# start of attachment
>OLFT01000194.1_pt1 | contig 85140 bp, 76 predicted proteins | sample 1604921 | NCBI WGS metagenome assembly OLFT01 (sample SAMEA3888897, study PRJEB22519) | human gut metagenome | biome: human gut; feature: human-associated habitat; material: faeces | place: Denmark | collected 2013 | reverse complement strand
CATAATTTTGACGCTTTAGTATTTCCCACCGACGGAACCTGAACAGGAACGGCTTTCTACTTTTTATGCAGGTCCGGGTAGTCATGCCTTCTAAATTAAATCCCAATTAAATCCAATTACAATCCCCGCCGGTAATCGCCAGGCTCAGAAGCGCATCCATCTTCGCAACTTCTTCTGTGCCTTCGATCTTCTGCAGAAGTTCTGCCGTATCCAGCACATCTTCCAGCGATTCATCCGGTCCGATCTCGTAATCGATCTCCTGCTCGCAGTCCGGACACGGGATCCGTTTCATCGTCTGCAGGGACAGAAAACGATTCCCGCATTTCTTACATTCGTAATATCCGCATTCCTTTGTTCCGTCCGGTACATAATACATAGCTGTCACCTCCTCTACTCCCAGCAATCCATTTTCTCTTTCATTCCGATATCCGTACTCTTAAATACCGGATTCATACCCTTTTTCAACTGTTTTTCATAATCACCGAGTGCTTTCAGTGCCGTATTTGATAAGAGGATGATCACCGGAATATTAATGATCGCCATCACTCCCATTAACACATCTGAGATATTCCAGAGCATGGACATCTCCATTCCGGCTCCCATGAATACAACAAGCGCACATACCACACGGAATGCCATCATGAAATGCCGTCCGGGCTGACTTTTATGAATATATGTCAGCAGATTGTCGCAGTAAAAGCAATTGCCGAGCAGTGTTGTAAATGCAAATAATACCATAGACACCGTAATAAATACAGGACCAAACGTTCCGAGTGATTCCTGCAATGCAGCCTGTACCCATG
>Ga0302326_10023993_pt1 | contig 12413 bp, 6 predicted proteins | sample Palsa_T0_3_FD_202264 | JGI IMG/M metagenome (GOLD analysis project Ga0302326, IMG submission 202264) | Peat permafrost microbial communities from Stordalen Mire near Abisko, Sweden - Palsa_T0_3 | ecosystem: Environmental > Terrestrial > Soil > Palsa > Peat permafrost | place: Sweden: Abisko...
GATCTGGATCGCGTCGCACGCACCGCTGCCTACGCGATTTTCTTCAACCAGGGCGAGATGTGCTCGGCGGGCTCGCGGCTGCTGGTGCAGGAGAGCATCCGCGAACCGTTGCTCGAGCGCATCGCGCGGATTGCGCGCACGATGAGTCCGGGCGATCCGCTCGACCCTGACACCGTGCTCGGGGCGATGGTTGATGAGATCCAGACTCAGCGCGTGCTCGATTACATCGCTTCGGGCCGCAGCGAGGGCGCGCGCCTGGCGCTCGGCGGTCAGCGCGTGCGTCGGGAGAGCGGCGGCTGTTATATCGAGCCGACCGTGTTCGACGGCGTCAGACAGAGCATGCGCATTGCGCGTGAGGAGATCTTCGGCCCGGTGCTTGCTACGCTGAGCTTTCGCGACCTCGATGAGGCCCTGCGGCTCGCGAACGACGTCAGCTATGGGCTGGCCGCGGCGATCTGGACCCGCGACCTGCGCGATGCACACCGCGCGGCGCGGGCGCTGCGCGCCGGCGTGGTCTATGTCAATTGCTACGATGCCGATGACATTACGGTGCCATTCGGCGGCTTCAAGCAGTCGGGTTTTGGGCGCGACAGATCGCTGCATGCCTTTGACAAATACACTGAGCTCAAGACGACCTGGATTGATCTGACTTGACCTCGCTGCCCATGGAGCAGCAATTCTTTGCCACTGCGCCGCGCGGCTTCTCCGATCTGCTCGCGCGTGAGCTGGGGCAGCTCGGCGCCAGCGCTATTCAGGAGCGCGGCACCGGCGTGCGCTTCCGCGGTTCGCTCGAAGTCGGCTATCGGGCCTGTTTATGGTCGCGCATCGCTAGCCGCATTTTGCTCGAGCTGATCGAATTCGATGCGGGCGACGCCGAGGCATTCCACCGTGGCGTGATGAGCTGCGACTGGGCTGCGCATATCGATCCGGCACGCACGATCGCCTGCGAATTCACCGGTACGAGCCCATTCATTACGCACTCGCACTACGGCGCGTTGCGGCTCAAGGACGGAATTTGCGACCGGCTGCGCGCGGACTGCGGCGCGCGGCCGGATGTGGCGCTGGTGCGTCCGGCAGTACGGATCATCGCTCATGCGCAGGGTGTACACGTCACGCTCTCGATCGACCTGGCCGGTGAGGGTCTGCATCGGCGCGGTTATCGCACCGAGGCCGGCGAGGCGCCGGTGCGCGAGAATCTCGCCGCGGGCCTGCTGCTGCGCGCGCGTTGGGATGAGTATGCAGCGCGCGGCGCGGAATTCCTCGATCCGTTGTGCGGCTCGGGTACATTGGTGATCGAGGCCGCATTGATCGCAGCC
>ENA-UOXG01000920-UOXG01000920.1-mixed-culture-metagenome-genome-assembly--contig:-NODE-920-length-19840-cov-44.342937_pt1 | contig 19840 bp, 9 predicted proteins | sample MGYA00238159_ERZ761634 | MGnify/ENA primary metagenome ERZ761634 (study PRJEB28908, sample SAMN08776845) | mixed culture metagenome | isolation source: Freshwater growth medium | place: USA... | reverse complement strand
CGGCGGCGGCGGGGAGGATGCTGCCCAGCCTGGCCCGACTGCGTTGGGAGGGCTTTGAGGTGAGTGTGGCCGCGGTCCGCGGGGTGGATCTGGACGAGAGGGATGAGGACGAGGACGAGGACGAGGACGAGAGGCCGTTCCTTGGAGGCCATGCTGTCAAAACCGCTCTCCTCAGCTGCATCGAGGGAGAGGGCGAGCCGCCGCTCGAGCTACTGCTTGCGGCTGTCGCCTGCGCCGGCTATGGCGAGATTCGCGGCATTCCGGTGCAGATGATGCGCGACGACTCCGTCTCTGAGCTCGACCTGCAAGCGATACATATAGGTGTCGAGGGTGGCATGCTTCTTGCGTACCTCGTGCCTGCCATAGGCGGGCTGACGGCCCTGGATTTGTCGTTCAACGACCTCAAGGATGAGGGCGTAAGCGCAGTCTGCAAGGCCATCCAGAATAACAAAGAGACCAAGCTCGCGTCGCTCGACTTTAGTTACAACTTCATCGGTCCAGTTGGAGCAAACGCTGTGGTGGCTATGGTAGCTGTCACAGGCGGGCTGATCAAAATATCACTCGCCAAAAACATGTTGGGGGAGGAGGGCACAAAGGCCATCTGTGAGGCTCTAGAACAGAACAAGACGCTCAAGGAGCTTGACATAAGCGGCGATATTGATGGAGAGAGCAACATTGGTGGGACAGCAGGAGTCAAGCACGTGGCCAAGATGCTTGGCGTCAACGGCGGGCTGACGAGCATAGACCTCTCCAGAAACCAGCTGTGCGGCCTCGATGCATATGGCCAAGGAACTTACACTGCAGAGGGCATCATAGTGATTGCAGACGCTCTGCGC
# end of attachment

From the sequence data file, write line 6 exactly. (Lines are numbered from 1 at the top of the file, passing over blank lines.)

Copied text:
CGGCGGCGGCGGGGAGGATGCTGCCCAGCCTGGCCCGACTGCGTTGGGAGGGCTTTGAGGTGAGTGTGGCCGCGGTCCGCGGGGTGGATCTGGACGAGAGGGATGAGGACGAGGACGAGGACGAGGACGAGAGGCCGTTCCTTGGAGGCCATGCTGTCAAAACCGCTCTCCTCAGCTGCATCGAGGGAGAGGGCGAGCCGCCGCTCGAGCTACTGCTTGCGGCTGTCGCCTGCGCCGGCTATGGCGAGATTCGCGGCATTCCGGTGCAGATGATGCGCGACGACTCCGTCTCTGAGCTCGACCTGCAAGCGATACATATAGGTGTCGAGGGTGGCATGCTTCTTGCGTACCTCGTGCCTGCCATAGGCGGGCTGACGGCCCTGGATTTGTCGTTCAACGACCTCAAGGATGAGGGCGTAAGCGCAGTCTGCAAGGCCATCCAGAATAACAAAGAGACCAAGCTCGCGTCGCTCGACTTTAGTTACAACTTCATCGGTCCAGTTGGAGCAAACGCTGTGGTGGCTATGGTAGCTGTCACAGGCGGGCTGATCAAAATATCACTCGCCAAAAACATGTTGGGGGAGGAGGGCACAAAGGCCATCTGTGAGGCTCTAGAACAGAACAAGACGCTCAAGGAGCTTGACATAAGCGGCGATATTGATGGAGAGAGCAACATTGGTGGGACAGCAGGAGTCAAGCACGTGGCCAAGATGCTTGGCGTCAACGGCGGGCTGACGAGCATAGACCTCTCCAGAAACCAGCTGTGCGGCCTCGATGCATATGGCCAAGGAACTTACACTGCAGAGGGCATCATAGTGATTGCAGACGCTCTGCGC